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City for Conquest

City for Conquest is a 1940 American drama film directed by Anatole Litvak and starring James Cagney, Ann Sheridan, and Arthur Kennedy.[2][3] The picture is based on the novel of the same name by Aben Kandel. The supporting cast features Anthony Quinn, Elia Kazan, Donald Crisp, Frank McHugh, Frank Craven and Lee Patrick.

City for Conquest
City for Conquest poster.jpg
Theatrical release poster
Directed byAnatole Litvak
Jean Negulesco (uncredited)
Produced byWilliam Cagney
Anatole Litvak
Hal B. Wallis (uncredited)
Written byAben Kandel (novel)
John Wexley (screenplay)
StarringJames Cagney
Ann Sheridan
Arthur Kennedy
Frank Craven
Anthony Quinn
Elia Kazan
Music byMax Steiner
CinematographyJames Wong Howe
Sol Polito
Edited byWilliam Holmes
Distributed byWarner Bros.
Release date
  • September¬†21,¬†1940¬†(1940-09-21)
Running time
104 minutes
CountryUnited States
LanguageEnglish
Budget$920,000[1]
Box office$1,794,000[1]

PlotEdit

James Cagney plays a truck driver named Danny Kenny who was once a New York City Golden Gloves boxing champion. To help put his brother Eddie (Arthur Kennedy) through music school, Danny starts to box professionally under the name of Young Samson. He quickly rises through the welterweight ranks to become a title contender. Ann Sheridan plays Danny's longtime girlfriend, Peggy, a talented dancer. One night while at a dance club with Danny, Peggy is swayed by Murray Burns (Anthony Quinn), a local dancing champion. Murray asks Peggy to become his professional dance partner, but is insulting to Danny as he does it. Nevertheless, Peggy agrees and quickly learns that Murray is domineering and brutish. The arrangement was supposed to be short-term, but just as she is about to marry Danny, Peggy coldly rejects Danny's proposal in a letter as her dancing career is advancing rapidly. Embittered by Peggy's change of mind, Danny continues to thrive in the ring and gets a chance to fight for the world welterweight title. In the title fight in which he was winning, Danny is deliberately blinded by his opponent's unscrupulous seconds who have placed rosin dust onto the champion's gloves. Peggy listens to the fight on the radio, which Danny loses and absorbs terrible punishment in the process. She is so distraught she cannot go onstage to dance that night. Her career as a big-time dancer ends and she is reduced to dancing in local New York City shows for small wages. Danny, his eyesight permanently damaged, can barely see shadows. With the help of his boxing manager, however, Danny begins working as a newsstand operator where he has many regular customers. Meanwhile, Eddie has become a successful composer of Broadway scores, but his true love is classical music. Danny persuades Eddie to pursue his true calling and continue to work on creating a symphony about New York City. Eddie dedicates his first major symphony at Carnegie Hall to his brother, who is proudly listening to the concert on the radio from his newsstand. The movie ends with Peggy tearfully reuniting with Danny at his newsstand after attending Eddie's very successful concert.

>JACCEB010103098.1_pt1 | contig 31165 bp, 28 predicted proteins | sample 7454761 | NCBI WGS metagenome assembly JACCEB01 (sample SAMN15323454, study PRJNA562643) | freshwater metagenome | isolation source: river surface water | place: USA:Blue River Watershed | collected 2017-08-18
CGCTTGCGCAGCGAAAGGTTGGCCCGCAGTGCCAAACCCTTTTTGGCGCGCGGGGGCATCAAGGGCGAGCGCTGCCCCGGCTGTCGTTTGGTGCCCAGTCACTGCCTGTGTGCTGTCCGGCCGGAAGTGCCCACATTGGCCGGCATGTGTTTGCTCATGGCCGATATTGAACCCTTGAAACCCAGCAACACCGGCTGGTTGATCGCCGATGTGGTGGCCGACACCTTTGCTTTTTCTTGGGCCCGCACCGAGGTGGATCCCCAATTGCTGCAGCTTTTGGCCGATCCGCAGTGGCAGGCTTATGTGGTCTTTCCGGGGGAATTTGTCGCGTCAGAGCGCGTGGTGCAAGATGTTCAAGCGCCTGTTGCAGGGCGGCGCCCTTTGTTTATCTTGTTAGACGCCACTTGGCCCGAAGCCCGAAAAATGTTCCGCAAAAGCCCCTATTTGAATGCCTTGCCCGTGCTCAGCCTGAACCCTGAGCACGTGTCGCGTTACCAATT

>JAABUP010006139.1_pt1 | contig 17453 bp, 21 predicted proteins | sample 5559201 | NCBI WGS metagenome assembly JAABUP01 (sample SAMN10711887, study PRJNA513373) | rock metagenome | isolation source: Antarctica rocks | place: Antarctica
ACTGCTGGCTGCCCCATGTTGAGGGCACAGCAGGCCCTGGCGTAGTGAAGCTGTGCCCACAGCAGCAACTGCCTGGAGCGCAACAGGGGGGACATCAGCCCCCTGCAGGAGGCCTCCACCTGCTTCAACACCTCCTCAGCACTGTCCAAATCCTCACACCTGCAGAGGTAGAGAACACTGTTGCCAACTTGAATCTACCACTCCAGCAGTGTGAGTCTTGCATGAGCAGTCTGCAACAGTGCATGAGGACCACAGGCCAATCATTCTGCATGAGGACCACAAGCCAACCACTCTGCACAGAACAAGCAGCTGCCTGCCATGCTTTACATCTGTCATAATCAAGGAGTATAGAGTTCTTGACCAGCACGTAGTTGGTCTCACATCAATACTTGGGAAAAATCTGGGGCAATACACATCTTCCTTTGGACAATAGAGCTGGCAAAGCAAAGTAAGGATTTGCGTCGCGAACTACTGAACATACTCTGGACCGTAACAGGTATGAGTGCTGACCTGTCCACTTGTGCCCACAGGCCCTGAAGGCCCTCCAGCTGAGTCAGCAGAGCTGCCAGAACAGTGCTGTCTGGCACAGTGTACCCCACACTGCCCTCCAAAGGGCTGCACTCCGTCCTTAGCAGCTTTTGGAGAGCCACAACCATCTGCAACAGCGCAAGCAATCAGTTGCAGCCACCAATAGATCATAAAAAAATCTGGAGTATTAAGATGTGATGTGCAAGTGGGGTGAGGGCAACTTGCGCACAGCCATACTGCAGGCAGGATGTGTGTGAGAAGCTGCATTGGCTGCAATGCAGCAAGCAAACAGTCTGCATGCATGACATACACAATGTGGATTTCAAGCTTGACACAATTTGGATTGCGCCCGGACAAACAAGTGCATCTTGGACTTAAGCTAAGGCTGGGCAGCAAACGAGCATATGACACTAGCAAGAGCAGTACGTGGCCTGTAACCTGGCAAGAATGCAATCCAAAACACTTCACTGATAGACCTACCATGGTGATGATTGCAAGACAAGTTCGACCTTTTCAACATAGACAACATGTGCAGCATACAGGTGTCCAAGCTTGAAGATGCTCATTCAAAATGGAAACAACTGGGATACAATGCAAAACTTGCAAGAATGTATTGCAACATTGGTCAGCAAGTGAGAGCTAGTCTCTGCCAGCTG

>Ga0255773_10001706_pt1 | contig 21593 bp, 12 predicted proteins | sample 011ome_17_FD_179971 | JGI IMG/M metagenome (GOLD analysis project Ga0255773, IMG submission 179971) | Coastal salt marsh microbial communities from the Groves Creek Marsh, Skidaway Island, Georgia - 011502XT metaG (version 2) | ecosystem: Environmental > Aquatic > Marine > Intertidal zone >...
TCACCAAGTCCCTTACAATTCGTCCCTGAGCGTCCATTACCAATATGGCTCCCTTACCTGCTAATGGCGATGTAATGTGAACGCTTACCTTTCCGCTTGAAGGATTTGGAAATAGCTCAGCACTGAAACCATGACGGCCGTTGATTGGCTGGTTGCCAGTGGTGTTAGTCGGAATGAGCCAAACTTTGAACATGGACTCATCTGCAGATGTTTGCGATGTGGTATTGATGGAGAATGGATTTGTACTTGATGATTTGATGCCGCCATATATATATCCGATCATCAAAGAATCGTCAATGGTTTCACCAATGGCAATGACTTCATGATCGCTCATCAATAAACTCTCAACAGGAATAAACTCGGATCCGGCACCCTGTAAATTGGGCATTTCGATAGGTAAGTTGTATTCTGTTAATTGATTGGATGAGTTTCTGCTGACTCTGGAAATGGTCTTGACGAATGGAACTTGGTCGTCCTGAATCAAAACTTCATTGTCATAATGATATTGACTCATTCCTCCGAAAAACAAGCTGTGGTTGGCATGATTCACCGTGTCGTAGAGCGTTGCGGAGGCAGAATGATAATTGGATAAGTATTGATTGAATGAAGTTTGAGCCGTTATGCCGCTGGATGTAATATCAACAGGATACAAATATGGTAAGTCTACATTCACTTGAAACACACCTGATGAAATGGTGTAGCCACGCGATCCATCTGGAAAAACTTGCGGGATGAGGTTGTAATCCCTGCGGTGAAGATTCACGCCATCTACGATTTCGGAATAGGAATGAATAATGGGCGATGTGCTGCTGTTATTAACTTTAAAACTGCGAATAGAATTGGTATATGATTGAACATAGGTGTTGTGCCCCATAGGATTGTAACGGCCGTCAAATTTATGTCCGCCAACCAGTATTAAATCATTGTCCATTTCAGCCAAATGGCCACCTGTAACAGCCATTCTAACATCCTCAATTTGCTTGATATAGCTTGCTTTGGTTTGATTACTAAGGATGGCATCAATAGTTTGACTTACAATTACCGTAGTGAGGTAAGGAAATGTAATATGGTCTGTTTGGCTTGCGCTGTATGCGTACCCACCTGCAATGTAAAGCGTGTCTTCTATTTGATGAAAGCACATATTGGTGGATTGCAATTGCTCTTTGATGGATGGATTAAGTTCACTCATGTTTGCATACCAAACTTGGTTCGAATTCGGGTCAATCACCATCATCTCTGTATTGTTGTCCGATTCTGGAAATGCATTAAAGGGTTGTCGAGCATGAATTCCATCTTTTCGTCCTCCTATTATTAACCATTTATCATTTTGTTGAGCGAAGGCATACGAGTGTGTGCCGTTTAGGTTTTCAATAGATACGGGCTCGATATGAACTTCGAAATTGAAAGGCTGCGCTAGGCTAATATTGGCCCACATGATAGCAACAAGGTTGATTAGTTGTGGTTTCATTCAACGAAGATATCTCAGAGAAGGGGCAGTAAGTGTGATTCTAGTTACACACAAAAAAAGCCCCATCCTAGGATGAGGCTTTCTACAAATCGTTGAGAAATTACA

CastEdit

ProductionEdit

George Raft was meant to appear opposite Cagney but was unable due to scheduling reasons.[4]

The tramp who "hosts" the film is played by Frank Craven as a sort of parody of his role as The Stage Manager in Our Town, which he had filmed just prior to this picture.

Box OfficeEdit

According to Warner Bros records the film earned $1,156,000 domestically and $638,000 foreign.[1]

DVDEdit

City for Conquest was released to DVD by Warner Home Video on July 18, 2006 as a Region 1 fullscreen DVD and also on October 12, 2010 as a part of the 'TCM Greatest Gangster Films Collection: James Cagney' with City for Conquest on the first disc of a four-disc set.

ReferencesEdit

  1. ^ a b c Warner Bros financial information in The William Shaefer Ledger. See Appendix 1, Historical Journal of Film, Radio and Television, (1995) 15:sup1, 1-31 p 21 DOI: 10.1080/01439689508604551
  2. ^ Variety film review; September 11, 1940, page 14.
  3. ^ Harrison's Reports film review; September 28, 1940, page 154.
  4. ^ Timely 'I Wanted Wings' Set for Early Shooting: Retrenchment Urge On Quinn Tested for 'City' Dual Ouspenskaya Duty Bancroft in 'Daltons' 'Deerslayer' Hastened Schallert, Edwin. Los Angeles Times (1923-Current File) [Los Angeles, Calif] 27 May 1940: A10.

External linksEdit